Rough Waters for Sea Level Rise Planning
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What do Bay Area airports and some big Silicon Valley companies have in common? They sit right on the edge of San Francisco Bay, where sea level rise is expected to have a big impact by the end of the century.
That may seem far in the future, but state agencies are preparing for climate change now by writing new rules for construction along the bay's shoreline. As you can imagine, developers and environmentalists aren't exactly seeing eye to eye.
That's evident on a patch of land at the edge of the bay in Redwood City. For more than a century, it's been home to one thing: salt.
"As you look out, you can see it looks sort of like a frozen pond," says David Smith, a Senior Vice President with DMB Associates. He's standing next to flat, industrial ponds filled with crystallizing salt. "On a typical season, you would hope to establish a layer of 8 to 12 inches."
Cargill Salt owns these ponds as part of their salt-harvesting operations. Smith is with a developer that's working with Cargill on a different vision for these more than 1400 acres.
"Welcome to the Redwood City Saltworks site," he says. Saltworks is DMB's proposal for 8,000 to 12,000 new housing units. "Half of the site would be dedicated to open spaces uses including tidal marsh restoration and then the other half would be this integrated, transit-oriented development."
Smith says it's housing that's sorely needed in the Bay Area. "You have had the explosion of economic success of Silicon Valley. We should be ashamed of our inability or unwillingness to provide housing to support those workers and that economic activity."
David Lewis, Executive Director of Save the Bay, is on the other side of the issue. "This site is not a site for housing," he says.
"Salt ponds in Redwood City are actually one of the last unprotected areas that could be restored to tidal marsh for San Francisco Bay."
It seems like a pretty typical story: a developer wants prime land to build on and environmental groups want to see wildlife habitat restored. But there's a twist, as David Smith points to on one particular map.
Bay Waters Rising
"What we're looking at is a blue inundation zone and it depicts the projections for sea level rise for the region around Redwood City," Smith says, pointing to map showing the low-lying parts of the bay's shoreline at risk from sea level rise – which includes the land we're standing on.
Smith says their plan calls for a three mile levee to protect the development from the bay. Projections from state scientists show sea level could rise by nearly six feet by the end of the century.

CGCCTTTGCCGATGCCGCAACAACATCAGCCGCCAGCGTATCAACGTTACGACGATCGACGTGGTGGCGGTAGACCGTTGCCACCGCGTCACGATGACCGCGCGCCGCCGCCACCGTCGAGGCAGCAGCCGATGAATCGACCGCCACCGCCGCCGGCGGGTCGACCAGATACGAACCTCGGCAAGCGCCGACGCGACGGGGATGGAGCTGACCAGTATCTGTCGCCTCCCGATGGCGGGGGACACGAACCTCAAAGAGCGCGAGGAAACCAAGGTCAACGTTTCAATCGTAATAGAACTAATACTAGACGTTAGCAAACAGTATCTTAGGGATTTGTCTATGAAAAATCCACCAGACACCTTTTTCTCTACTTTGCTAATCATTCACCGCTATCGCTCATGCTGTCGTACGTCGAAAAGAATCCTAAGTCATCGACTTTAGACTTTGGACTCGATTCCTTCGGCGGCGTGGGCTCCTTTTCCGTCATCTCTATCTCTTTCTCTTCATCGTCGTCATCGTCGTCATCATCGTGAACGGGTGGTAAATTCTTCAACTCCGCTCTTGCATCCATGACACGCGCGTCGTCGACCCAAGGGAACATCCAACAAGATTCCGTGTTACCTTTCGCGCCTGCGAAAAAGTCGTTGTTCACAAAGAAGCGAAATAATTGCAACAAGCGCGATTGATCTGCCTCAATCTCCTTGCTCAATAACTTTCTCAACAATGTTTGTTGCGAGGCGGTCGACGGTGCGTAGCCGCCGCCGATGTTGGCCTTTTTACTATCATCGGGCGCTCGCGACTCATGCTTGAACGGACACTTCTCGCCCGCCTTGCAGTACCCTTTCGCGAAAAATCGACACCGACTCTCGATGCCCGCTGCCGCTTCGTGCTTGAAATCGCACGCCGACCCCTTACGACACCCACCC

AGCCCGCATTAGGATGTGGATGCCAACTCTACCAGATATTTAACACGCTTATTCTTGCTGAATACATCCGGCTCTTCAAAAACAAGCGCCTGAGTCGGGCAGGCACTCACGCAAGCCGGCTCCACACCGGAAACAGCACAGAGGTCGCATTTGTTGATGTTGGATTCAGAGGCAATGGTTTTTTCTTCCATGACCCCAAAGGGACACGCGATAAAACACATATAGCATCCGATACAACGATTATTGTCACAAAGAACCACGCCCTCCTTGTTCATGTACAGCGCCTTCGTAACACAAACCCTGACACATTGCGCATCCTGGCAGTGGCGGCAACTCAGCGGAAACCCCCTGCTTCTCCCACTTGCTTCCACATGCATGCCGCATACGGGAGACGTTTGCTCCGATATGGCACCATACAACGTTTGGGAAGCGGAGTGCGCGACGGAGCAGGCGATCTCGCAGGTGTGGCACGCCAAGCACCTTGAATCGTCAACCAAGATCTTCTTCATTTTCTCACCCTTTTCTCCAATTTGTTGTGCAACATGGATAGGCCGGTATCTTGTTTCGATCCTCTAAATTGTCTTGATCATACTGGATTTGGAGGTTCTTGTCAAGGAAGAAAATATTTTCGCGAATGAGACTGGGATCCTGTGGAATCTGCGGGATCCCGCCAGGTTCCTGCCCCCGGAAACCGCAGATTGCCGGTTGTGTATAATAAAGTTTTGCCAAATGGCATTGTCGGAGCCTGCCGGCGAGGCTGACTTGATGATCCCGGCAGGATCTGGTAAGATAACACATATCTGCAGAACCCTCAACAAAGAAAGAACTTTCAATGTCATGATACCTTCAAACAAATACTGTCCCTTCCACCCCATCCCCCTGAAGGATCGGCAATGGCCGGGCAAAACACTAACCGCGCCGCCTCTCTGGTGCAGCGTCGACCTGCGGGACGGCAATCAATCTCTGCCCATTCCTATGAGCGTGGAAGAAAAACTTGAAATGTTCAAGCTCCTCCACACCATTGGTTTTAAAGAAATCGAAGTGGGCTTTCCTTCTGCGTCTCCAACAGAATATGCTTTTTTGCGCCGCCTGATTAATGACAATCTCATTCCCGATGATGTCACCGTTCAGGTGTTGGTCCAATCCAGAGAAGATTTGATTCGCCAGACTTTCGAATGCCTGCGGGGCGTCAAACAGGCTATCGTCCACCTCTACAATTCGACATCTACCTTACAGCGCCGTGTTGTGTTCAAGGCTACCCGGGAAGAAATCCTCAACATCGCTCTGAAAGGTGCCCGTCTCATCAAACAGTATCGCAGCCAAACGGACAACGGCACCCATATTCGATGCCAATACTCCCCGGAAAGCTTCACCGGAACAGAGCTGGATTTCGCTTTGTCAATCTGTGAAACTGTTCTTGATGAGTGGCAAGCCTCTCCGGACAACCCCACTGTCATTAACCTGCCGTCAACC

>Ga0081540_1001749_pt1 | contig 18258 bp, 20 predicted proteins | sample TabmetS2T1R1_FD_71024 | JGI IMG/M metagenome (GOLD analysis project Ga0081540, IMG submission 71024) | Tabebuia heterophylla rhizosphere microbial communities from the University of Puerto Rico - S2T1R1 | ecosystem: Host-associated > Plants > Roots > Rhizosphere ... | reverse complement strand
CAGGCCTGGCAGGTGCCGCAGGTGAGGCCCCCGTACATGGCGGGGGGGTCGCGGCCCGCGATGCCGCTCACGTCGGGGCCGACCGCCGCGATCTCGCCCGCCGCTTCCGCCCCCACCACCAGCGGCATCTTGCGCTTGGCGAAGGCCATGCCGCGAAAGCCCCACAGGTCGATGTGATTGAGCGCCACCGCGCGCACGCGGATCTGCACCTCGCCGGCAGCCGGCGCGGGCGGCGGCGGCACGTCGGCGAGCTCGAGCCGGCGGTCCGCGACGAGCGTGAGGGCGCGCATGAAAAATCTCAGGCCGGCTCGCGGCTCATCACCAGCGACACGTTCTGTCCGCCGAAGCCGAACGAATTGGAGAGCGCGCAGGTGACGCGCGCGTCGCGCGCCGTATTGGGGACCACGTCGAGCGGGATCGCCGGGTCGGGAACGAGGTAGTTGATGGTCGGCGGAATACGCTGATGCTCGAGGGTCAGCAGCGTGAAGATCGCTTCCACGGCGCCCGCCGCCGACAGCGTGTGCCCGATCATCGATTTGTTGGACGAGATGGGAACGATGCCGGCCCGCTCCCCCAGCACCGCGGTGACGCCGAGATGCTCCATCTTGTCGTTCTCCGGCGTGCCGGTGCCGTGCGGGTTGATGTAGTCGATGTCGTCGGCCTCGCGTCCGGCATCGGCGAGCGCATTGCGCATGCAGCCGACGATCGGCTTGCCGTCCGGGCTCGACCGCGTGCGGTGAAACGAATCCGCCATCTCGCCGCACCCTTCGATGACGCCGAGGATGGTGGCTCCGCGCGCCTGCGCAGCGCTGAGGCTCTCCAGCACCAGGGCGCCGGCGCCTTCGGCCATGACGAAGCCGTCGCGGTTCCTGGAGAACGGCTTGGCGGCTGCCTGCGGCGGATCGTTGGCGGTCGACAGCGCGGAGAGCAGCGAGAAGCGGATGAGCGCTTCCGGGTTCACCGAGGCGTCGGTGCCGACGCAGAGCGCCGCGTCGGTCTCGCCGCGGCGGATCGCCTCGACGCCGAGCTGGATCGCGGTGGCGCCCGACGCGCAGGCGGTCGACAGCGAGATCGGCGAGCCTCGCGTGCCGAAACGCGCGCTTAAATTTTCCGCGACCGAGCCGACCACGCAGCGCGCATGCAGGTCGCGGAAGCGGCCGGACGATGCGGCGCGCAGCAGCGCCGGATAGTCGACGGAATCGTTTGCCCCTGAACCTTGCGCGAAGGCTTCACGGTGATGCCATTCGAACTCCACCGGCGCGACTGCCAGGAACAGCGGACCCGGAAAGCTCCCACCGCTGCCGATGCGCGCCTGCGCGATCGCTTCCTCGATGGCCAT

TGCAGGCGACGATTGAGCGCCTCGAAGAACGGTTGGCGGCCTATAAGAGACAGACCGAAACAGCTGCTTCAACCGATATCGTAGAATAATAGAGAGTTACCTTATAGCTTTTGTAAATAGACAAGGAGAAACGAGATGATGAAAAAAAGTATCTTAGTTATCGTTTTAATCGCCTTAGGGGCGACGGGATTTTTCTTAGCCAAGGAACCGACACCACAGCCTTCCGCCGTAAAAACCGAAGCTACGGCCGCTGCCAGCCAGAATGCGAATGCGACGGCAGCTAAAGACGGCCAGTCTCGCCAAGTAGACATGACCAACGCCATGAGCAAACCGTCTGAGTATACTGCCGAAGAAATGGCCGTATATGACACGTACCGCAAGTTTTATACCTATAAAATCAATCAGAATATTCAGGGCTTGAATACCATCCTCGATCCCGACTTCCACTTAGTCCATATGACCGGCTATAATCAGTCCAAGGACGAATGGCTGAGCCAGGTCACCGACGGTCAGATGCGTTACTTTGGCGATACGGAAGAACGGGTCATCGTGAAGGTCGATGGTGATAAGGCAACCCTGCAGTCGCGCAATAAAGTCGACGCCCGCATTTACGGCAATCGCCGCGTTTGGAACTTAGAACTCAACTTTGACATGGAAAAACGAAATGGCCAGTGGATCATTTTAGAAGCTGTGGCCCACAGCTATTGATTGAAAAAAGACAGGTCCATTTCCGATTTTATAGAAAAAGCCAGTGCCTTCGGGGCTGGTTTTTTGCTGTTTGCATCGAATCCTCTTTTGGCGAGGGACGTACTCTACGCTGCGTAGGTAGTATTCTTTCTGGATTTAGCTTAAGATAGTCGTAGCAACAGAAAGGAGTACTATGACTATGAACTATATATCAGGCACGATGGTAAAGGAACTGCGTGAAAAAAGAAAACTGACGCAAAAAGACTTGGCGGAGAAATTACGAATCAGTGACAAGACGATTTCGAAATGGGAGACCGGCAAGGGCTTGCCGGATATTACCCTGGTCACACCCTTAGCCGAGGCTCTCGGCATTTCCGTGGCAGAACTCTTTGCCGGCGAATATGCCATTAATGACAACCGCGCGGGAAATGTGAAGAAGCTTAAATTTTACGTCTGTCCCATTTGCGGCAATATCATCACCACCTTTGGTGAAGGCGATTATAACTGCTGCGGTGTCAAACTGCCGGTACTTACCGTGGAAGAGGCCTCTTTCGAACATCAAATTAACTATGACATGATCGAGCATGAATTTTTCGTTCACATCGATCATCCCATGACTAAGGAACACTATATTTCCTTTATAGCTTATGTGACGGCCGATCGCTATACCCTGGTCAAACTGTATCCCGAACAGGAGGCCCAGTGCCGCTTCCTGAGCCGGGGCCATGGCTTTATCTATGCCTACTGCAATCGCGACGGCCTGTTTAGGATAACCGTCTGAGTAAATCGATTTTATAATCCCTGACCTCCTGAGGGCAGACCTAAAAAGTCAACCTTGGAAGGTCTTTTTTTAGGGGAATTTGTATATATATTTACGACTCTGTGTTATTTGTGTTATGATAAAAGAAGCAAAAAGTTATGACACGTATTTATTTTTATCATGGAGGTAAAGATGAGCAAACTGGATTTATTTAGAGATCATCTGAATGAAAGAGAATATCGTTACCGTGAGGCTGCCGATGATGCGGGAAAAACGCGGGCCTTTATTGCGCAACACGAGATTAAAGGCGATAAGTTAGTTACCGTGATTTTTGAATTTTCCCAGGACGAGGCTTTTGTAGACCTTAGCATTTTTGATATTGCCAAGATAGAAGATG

"We'd like to ignore it. But if we ignore it, we're ignoring it at our own economic peril," says Will Travis, Executive Director of the Bay Conservation and Development Commission. BCDC is the state agency with jurisdiction over the bay.
"We're building things now that will be around for a hundred years. And we should, we believe, think about how those cities, how those communities will remain viable and sustainable," he says.
BCDC is writing new regulations for development along the shore, which they'll use in future permitting decisions. They've been guided by a state plan from the Schwarzenegger administration called the California Climate Adaptation Strategy. It discourages building in low-lying areas and encourages wetland restoration.
"Wetlands are wonderful for dealing with climate change. Wetlands soak up flood water. So the wider the wetland in the front, the lower the levee can be in the back," says Travis.
Battle Over Shoreline Rules
But when BCDC released the first draft of its new development policy two years ago, the agency faced a wave of protest, especially from folks who see bay front property as prime real estate.
"It tried to do too much too fast," says Jim Wunderman, president of the Bay Area Council, a group representing business interests.
"We should be absolutely concerned about sea level rise, but we shouldn't allow the concern about it to say let's just stop doing everything," he says.
A number of bay-front cities had the same complaint. Public meetings got ugly. "People said things that they probably weren't proud of when the meeting was over and I know we've had epithets hurled at us," says Wunderman.
So BCDC backed off a little, saying that new development would be considered on a case by case basis. David Lewis of Save the Bay says those changes concern him, because the policy is leading the way for others.
"Most small cities don't have the resources to change the way they plan and permit developments with a big change like sea level rise. I think BCDC's at the forefront and it should be brave about doing the right thing," says Lewis.
Will Travis of BCDC says the changes were necessary, so the plan works for the dozens of cities it involves. "We want to achieve environmental protection. We have to, but not at the expense of regional prosperity. So we're trying to achieve that balance."
The challenge, Travis says, is making a global issue like climate change part of regional planning.
"A society likes dealing with climate change at the abstract. It's when you actually get down to doing something about it that people have concerns."
In October, BCDC expects to finalize the sea level rise policy that will govern development along San Francisco Bay for years to come.